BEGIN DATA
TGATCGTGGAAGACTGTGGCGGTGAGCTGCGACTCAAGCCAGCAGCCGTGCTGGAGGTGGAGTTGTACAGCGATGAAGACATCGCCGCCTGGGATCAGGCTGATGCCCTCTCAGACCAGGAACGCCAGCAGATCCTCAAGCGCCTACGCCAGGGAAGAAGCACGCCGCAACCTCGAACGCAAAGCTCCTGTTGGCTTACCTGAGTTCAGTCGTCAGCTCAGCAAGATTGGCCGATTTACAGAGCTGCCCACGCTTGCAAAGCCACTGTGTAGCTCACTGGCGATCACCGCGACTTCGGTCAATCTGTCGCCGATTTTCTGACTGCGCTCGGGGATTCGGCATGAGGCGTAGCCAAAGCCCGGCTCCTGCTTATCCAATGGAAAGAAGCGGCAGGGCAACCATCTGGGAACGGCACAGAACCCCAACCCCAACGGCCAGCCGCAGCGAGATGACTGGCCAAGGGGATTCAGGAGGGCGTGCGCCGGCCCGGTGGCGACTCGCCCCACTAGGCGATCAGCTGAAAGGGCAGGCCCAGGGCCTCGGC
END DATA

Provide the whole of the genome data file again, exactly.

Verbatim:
TGATCGTGGAAGACTGTGGCGGTGAGCTGCGACTCAAGCCAGCAGCCGTGCTGGAGGTGGAGTTGTACAGCGATGAAGACATCGCCGCCTGGGATCAGGCTGATGCCCTCTCAGACCAGGAACGCCAGCAGATCCTCAAGCGCCTACGCCAGGGAAGAAGCACGCCGCAACCTCGAACGCAAAGCTCCTGTTGGCTTACCTGAGTTCAGTCGTCAGCTCAGCAAGATTGGCCGATTTACAGAGCTGCCCACGCTTGCAAAGCCACTGTGTAGCTCACTGGCGATCACCGCGACTTCGGTCAATCTGTCGCCGATTTTCTGACTGCGCTCGGGGATTCGGCATGAGGCGTAGCCAAAGCCCGGCTCCTGCTTATCCAATGGAAAGAAGCGGCAGGGCAACCATCTGGGAACGGCACAGAACCCCAACCCCAACGGCCAGCCGCAGCGAGATGACTGGCCAAGGGGATTCAGGAGGGCGTGCGCCGGCCCGGTGGCGACTCGCCCCACTAGGCGATCAGCTGAAAGGGCAGGCCCAGGGCCTCGGC